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EDC: The Pocket Knife

By on September 27, 2013

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Life is full of little problems. Here are more then 20 solved by the humble pocket knife.

This particular knife is the Gerber Paraframe I – Serrated. I’ve carried it for several years. In my opinion it’s the best choice for an EDC (EveryDay Carry) pocket knife.

Safety Caution: Knives can cause serious injury. Always handle a knife within your experience. Here are some good tips for knife safety.

Legal Caution: Many, if not all, jurisdictions have laws governing knives or any cutting implement for that matter. Check with local law enforcement before choosing a knife to everyday carry.

Step 1: How to one hand open a pocket knife

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First things first. Here’s how to open a knife.

Step 2: Bottle Opener

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By using blade channel along with the blade you can easily open a bottle.

Step 3: Can opener

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Open a can by using the inside edge of the can as leverage.

Step 4: Wire Cutter / Stripper

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Place the wire nearest the pivot point though still within the blade portion. Close the blade to cut the wire. To strip, roll the blade the over the wire. Use the tip of the blade against the handle to pull the sleeve off.

Step 5: Heavy Gage Wire bending

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This is for when you lock your keys in your car. Find a coat hanger and shape the end with the blade channel.

Step 6: Score your registration sticker

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Since you have a knife on you use it to score your registration sticker. That helps prevent the theft of it.

Step 7: Key ring opener

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Spare your finger nails. Use your knife.

Step 8: Soda can opener

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Just like the key ring, spare your finger nails.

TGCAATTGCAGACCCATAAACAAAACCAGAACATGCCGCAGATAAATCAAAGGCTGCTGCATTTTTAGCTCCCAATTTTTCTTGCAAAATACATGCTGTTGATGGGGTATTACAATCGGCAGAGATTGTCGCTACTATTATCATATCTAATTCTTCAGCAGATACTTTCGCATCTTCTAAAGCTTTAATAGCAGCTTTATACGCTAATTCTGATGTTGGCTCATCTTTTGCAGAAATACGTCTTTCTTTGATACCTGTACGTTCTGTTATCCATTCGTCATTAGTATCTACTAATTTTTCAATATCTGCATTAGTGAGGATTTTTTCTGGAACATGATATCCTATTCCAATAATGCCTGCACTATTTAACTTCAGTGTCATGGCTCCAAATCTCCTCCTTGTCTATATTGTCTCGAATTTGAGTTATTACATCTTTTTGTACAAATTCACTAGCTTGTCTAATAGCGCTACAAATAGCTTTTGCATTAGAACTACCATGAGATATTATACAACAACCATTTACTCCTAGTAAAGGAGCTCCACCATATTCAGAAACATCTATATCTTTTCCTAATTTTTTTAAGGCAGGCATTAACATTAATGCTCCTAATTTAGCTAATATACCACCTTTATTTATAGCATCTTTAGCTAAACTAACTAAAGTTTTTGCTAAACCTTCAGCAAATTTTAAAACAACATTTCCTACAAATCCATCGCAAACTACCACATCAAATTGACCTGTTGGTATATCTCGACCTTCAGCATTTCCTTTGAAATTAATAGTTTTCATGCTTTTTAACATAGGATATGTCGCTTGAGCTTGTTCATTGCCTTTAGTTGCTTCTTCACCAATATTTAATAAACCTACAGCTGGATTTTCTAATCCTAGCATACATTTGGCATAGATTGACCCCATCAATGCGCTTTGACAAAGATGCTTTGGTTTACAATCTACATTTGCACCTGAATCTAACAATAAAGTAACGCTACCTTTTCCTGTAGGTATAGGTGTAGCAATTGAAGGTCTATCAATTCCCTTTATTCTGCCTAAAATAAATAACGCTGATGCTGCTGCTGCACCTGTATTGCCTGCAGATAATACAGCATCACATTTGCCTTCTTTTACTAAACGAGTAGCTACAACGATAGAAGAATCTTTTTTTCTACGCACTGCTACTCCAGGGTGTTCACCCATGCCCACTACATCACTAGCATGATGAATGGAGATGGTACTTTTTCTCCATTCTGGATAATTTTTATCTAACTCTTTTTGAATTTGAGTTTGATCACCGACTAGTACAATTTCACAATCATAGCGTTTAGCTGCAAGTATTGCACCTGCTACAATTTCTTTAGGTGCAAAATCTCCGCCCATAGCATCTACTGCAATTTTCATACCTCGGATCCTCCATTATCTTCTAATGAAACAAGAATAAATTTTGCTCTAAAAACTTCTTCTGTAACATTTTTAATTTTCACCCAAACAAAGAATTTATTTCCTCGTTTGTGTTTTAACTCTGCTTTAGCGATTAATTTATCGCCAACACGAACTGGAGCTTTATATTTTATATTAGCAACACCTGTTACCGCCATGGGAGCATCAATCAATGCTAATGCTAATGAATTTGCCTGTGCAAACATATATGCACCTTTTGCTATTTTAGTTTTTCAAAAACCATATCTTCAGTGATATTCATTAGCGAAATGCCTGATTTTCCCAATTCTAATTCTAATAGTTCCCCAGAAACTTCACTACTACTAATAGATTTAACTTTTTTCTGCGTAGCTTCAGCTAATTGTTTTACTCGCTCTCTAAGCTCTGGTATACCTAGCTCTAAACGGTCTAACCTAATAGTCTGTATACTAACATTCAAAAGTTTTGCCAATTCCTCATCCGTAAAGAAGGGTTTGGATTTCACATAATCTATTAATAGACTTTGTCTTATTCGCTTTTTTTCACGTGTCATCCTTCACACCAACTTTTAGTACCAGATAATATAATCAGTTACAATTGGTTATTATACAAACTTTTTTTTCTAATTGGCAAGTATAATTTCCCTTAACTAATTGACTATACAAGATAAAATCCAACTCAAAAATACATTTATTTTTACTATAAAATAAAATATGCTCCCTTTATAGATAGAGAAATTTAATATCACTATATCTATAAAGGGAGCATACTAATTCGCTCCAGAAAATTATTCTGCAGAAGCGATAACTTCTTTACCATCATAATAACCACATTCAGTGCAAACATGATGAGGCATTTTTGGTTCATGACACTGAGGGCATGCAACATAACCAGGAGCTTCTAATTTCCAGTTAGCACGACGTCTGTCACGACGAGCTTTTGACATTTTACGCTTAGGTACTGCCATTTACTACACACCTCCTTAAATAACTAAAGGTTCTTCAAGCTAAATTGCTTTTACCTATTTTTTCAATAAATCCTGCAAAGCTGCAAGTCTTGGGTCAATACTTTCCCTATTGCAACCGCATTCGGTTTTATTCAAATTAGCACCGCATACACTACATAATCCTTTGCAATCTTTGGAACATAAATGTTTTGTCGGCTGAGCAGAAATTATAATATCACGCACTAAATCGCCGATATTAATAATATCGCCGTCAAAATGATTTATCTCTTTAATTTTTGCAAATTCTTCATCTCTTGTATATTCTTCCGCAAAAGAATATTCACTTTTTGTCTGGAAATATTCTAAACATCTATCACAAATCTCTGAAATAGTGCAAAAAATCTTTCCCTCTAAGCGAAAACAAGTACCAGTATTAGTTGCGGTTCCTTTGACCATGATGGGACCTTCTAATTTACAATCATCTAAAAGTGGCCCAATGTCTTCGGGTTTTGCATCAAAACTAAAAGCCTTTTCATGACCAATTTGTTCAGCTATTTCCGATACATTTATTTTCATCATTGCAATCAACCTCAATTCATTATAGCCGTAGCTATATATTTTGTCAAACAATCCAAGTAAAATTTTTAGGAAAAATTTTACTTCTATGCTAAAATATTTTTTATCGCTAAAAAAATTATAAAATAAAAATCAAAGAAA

Step 9: Emergency window punch

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For when your car plunges into San Francisco Bay, use the hilt to bust your way out.

Step 10: Safety Cutter

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Expose just enough of the blade to fit the cord. Close the knife as you cut.

Step 11: Paper Craft

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Use the smooth edges of the knife handle to sharply crease paper. Use the blade to cut the crease.

Step 12: Splinter removal

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Place the edge of the blade against the splinter. Use your thumb against it to pull it out. Don’t do this if your knife is razor sharp. Note: the splinter has been exaggerated for demonstration purposes.

Step 13: Door Stop

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How many times have you told someone “let me back in”. On your way out stick your knife in the jam. Let yourself back in.

Step 14: Door knock

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This is best used on heavy doors where your knuckle knock will be drowned out. Just be careful not to dent the door.

Step 15: Lazer level

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The curved handle has plenty of surface to level a laser line just right.

Step 16: Open a package

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Enough said.

Step 17: Paper weight

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Keep those top secret plans from blowing off the back of your car.

Step 18: Secret message

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Use the handle to impress a message on paper. A crayon reveals what you wrote.

Step 19: Hand Grip

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For those times when that furniture edge is just a little too sharp for your hand.

Step 20: Staple Remover

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Because when you need one you can’t find it.

Step 21: Tire Valve

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For when your changing out a bicycle tire.

Step 22: Fuse Puller

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When you go on a trip pull out a few ignition fuses from your car. If it doesn’t start it’s harder to steal.

Help me to expand the list.

Thanks for reading.

by Mrballeng

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About The Survivalist

Total bacon buff. Explorer. Survivalist Expert. Zombie Fanatic/Hunter. Internet Entrepreneur

One Comment

  1. Anthony

    May 2, 2014 at 5:09 pm

    I am a pocket knife fanatic. The pocket knife is like an extension of the hand. When I was 10 years old I got my first pocket knife from my father as my birthday gift. From there I am familiar with the use of the pocket knife. I cut my finger accidently several times. Everybody should be aware of using a knife. Thanks for remembering the useful tips how to use a pocket knife. Now I have a spydercombo knife for EDC.

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